document.write(linebreak);
document.write("Value of a => (a += b) => ");
result = (a += b);
document.write(result);
document.write(linebreak);
document.write("Value of a => (a -= b) => ");
result = (a -= b);
document.write(result);
document.write(linebreak);
document.write("Value of a => (a *= b) => ");
result = (a *= b);
document.write(result);
document.write(linebreak);
document.write("Value of a => (a /= b) => ");
result = (a /= b);
document.write(result);
document.write(linebreak);
document.write("Value of a => (a %= b) => ");
result = (a %= b);
document.write(result);
document.write(linebreak);
</script>
</body>
</html>

Output

Value of a => (a = b) => 10
Value of a => (a += b) => 20
Value of a => (a -= b) => 10
Value of a => (a *= b) => 100
Value of a => (a /= b) => 10
Value of a => (a %= b) => 0

Logical or Boolean Operators
Logical or Boolean operators compare Boolean expressions and then return true or false. The && and || ('and' and 'or') operators take two operands. The ! ('not') operator takes a single operand. In the table below the variables have the following values: a = 1 and b = 2.

Operator Expression Expression Result
&& Logical and, Returns true only if both its first and second operands are evaluated to true.

a < 3 && b > 5

returns false as b > 5 is false

||

Logical or. Returns true if one of the two operands are evaluated to true, returns false if both are evaluated to true.

a < 3 | | b > 5

return true as a < 3 is true
!

Logical not. Unary operator that simply inverts the Boolean value of its operand.

!(b>5)

returns true

Example:

``````<html>
<body>
<script type="text/javascript">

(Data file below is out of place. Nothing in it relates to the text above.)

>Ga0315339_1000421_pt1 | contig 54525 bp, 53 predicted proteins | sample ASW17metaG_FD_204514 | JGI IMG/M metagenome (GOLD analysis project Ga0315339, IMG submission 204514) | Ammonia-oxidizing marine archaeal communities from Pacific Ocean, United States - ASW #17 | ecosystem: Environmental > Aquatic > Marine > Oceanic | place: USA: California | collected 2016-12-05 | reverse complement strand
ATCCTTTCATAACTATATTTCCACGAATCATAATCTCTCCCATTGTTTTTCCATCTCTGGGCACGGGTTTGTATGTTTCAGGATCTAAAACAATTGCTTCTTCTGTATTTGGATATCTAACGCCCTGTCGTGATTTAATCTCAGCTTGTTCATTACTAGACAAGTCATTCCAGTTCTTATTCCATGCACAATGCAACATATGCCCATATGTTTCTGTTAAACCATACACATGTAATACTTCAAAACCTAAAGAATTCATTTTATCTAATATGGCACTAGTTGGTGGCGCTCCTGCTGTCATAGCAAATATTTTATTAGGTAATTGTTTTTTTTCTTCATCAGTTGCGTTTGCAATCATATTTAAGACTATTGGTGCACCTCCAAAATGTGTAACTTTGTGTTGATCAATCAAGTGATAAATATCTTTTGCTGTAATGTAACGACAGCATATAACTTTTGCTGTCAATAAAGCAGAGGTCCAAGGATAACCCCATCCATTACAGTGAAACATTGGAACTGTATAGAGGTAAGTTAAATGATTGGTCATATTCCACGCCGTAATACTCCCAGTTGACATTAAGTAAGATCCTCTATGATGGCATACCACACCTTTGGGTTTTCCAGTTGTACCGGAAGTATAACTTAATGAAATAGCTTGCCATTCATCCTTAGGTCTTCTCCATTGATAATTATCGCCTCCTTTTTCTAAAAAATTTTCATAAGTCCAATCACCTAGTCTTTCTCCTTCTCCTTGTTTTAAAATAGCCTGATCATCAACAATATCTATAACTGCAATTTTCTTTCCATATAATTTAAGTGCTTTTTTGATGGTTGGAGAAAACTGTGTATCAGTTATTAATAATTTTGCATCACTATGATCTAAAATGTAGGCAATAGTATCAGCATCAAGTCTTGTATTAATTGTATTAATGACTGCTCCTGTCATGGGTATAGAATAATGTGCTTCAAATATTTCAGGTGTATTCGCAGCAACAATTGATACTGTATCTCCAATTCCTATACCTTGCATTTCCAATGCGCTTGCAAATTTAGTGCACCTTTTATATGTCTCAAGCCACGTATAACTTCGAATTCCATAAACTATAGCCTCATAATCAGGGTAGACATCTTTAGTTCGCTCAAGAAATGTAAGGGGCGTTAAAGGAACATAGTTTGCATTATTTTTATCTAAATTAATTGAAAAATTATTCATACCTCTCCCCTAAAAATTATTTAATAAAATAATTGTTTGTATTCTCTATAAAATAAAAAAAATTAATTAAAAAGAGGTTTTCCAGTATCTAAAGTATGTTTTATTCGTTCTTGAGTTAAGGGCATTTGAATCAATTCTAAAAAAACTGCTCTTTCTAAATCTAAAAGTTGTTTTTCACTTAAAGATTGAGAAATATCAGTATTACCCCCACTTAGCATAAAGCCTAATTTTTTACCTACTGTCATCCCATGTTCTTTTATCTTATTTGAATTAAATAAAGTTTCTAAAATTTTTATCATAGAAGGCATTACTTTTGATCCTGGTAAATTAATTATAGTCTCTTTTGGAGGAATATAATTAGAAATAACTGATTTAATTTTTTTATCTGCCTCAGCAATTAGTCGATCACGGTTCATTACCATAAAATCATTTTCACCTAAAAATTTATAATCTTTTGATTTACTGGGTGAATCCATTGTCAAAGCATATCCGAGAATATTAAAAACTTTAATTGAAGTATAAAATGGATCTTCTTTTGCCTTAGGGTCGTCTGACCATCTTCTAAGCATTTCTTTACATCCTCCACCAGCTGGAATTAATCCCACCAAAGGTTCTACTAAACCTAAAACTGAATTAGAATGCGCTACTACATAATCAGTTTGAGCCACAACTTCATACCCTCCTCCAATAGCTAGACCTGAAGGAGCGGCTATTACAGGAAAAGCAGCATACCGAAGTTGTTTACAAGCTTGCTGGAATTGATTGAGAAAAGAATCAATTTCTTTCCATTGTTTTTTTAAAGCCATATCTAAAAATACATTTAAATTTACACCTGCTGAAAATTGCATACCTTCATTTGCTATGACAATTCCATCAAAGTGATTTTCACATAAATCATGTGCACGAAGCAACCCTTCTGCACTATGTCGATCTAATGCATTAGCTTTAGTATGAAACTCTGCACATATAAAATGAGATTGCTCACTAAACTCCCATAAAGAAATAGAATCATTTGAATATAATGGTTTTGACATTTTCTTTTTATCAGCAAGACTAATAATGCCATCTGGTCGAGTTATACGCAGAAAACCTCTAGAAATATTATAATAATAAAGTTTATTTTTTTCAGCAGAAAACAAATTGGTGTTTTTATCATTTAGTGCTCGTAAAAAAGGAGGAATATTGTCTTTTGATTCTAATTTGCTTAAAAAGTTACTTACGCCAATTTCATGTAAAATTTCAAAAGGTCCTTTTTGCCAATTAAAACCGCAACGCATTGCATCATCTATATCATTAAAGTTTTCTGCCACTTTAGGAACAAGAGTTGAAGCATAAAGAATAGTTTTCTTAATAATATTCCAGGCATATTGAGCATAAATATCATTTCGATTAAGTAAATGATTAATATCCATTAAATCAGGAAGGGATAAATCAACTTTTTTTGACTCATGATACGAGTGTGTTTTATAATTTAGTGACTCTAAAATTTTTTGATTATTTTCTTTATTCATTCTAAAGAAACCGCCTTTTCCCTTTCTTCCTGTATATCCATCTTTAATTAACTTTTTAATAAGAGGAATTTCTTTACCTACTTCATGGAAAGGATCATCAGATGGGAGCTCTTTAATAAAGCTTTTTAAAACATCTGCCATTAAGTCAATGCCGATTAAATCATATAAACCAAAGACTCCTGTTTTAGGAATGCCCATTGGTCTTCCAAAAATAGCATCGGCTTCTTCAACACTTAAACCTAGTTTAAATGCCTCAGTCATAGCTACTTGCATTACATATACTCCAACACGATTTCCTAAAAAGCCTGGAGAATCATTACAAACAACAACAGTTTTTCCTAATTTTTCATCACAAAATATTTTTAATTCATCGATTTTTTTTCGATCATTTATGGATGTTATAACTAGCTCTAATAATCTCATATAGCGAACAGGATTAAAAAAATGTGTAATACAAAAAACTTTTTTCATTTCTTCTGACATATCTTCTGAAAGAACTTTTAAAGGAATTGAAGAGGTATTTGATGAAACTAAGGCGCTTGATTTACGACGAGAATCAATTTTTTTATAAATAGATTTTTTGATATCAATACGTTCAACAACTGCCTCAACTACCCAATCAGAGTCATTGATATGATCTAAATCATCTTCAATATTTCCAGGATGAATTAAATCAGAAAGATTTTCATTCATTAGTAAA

var a = true;
var b = false;
var linebreak = "<br />";
document.write("(a && b) => ");
result = (a && b);
document.write(result);
document.write(linebreak);
document.write("(a || b) => ");
result = (a || b);
document.write(result);
document.write(linebreak);
document.write("!(a && b) => ");
result = (!(a && b));
document.write(result);
document.write(linebreak);
</script>
</body>
</html>
``````

Output:

``````(a && b) => false
(a || b) => true
!(a && b) => true
``````

Bitwise operators in JavaScript
The table below summarizes the bitwise operators in JavaScript:

Operator Usage Result
Bitwise AND a & b

Returns 1 for each bit position where both operands are 1

Bitwise OR a | b

Returns 1 for each bit position where either operand is 1

Bitwise XOR a ^ b

Returns 1 for each bit position where either but not both are 1

Left shift a << b

Shifts in binary fashion all bits one position to the left; discarding the left bit and filling the right bit with 0.

Right shift a >> b

Shifts in binary fashion all bits one position to the right, discarding the right bit. This operations maintains the original sign (+ or -).

Example:

<html>
<body>
<script type="text/javascript">
var a = 2; // Bit presentation 10
var b = 3; // Bit presentation 11
var linebreak = "<br />";
document.write("(a & b) => ");
result = (a & b);
document.write(result);
document.write(linebreak);
document.write("(a | b) => ");
result = (a | b);
document.write(result);
document.write(linebreak);
document.write("(a ^ b) => ");
result = (a ^ b);
document.write(result);
document.write(linebreak);
document.write("(~b) => ");
result = (~b);
document.write(result);
document.write(linebreak);
document.write("(a << b) => ");
result = (a << b);
document.write(result);
document.write(linebreak);
document.write("(a >> b) => ");
result = (a >> b);
document.write(result);
document.write(linebreak);
</script>
<p>Set the variables to different values and different operators and then try...</p>
</body>
</html>

Output:

(a & b) => 2
(a | b) => 3
(a ^ b) => 1
(~b) => -4
(a << b) => 16
(a >> b) => 0